The authors’ conclusion ‘induction “yes”, deduction “no”’ is also rather surprising considering that the ILC chairman, Mr Niehaus, said in his report to the 6th Committee of the UN General Assembly in 2013 that the ‘Commission was aware that the Arrest Warrant case had been the subject of critical commentary in relation to the immunity ratione personae of the minister for foreign affairs, as it was predicated on deductive reasoning rather than on an analysis of State practice’ (UN Doc. A/C.6/68/SR.17, 8 November 2013, at 6, para. 20).
The ICJ does not use a method of assertion but a ‘“pragmatic” approach’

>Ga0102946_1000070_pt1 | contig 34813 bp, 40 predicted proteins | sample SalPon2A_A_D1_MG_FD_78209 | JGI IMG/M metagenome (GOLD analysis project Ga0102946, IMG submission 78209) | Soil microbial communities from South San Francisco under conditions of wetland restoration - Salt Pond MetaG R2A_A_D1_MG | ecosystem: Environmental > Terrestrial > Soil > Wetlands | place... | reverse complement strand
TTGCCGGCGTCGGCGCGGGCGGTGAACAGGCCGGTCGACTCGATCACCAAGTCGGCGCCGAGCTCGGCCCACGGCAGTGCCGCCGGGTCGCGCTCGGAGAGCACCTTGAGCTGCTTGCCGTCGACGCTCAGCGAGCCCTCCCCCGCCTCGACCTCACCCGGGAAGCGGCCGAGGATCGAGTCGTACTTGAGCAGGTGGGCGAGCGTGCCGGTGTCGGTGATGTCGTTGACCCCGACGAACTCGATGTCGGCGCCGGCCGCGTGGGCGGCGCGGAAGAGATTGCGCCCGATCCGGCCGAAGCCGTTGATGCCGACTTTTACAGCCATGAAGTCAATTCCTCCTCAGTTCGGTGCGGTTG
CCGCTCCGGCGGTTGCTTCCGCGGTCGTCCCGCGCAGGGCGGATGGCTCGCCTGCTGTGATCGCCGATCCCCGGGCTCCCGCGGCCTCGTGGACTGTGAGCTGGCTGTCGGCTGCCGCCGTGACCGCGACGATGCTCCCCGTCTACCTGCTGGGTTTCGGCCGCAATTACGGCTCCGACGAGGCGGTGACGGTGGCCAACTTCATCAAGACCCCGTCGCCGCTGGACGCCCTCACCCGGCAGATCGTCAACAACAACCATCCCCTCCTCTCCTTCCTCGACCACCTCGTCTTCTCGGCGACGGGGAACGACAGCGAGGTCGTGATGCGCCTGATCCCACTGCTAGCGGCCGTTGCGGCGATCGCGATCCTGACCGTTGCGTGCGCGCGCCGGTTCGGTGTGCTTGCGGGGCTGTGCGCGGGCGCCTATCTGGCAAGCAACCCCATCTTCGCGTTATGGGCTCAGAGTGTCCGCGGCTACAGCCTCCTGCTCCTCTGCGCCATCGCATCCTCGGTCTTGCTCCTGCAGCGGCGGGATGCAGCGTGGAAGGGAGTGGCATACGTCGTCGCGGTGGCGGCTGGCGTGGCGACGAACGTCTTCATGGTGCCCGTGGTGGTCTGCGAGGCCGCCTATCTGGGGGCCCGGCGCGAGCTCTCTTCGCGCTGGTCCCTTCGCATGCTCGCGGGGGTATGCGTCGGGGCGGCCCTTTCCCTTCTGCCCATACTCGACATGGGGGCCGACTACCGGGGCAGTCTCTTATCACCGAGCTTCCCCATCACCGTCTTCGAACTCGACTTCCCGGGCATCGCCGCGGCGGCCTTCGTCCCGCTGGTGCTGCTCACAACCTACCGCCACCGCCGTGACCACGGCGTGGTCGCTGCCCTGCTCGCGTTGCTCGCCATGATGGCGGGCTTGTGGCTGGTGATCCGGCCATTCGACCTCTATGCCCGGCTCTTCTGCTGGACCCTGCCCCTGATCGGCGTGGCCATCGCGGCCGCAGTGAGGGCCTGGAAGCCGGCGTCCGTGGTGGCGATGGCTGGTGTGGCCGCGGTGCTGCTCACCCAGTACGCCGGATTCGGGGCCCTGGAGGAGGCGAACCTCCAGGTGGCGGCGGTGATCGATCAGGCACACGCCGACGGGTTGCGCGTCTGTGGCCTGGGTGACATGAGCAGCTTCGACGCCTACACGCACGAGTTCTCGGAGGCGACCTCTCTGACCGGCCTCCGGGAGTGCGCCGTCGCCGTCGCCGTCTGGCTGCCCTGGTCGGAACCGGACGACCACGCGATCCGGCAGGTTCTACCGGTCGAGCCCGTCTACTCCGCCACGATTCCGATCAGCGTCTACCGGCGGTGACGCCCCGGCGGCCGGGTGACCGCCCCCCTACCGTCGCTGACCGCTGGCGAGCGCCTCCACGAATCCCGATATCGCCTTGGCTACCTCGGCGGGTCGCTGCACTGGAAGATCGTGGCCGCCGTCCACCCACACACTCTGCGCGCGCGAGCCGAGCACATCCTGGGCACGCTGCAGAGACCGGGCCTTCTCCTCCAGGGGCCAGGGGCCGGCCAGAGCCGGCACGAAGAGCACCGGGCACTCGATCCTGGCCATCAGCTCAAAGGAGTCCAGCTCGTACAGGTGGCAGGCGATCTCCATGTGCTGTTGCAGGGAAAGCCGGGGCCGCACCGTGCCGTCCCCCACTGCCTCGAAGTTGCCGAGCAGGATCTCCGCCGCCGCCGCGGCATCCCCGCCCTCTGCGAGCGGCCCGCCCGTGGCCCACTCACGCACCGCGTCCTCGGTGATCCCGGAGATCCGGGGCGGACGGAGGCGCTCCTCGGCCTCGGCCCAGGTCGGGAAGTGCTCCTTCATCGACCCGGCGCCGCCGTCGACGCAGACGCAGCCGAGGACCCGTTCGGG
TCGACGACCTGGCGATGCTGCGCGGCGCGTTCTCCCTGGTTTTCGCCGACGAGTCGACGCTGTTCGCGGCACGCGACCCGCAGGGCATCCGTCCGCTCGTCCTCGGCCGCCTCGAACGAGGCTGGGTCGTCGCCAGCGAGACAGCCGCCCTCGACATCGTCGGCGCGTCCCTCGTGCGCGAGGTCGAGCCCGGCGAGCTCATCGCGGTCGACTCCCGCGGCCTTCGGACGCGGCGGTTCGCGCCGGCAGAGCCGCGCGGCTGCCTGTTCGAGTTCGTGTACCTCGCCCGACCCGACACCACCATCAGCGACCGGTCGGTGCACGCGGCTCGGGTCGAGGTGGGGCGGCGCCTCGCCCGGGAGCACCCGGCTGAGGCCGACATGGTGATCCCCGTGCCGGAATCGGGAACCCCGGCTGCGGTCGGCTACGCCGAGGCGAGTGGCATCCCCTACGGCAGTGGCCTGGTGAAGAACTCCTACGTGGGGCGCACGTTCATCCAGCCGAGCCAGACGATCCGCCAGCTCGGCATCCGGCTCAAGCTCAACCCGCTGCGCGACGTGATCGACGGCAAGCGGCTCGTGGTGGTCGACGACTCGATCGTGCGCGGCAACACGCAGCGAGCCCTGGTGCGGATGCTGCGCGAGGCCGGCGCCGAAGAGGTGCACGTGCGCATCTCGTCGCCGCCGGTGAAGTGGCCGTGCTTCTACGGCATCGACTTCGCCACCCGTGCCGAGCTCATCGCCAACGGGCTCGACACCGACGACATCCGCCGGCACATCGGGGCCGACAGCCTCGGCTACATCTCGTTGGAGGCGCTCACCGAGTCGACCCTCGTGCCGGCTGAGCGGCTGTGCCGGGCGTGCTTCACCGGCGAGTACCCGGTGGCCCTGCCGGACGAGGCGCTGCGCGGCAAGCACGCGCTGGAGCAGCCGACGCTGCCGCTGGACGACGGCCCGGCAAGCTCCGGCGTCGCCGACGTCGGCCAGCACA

The authors are, of course, correct that assertion is ‘not a methodology’ (something never claimed) but it can be a ‘method’ – in plain English ‘a way or manner’ – of determining the existence of rules of international law. What the authors call a ‘“pragmatic” approach’, i.e. the reliance on ‘the considered views expressed by States and bodies like the International Law Commission’ or the use of ‘rules that are clearly formulated in a written expression’ is, in my opinion, nothing else but judicial window-dressing. That this ‘pragmatic approach’ has apparently been endorsed by the then President of the ICJ, Judge Tomka, does not make the matter any better. Reference to the ILC is exactly one of the techniques of assertion identified in my article (p. 437). I have, of course, not been alone in drawing attention to the ICJ’s ‘marked tendency to assert the existence of a customary rule more than to prove it’ (Pellet, in: Looking to the Future, Essays on International Law in Honour of W. Michael Reisman (2011), 1076).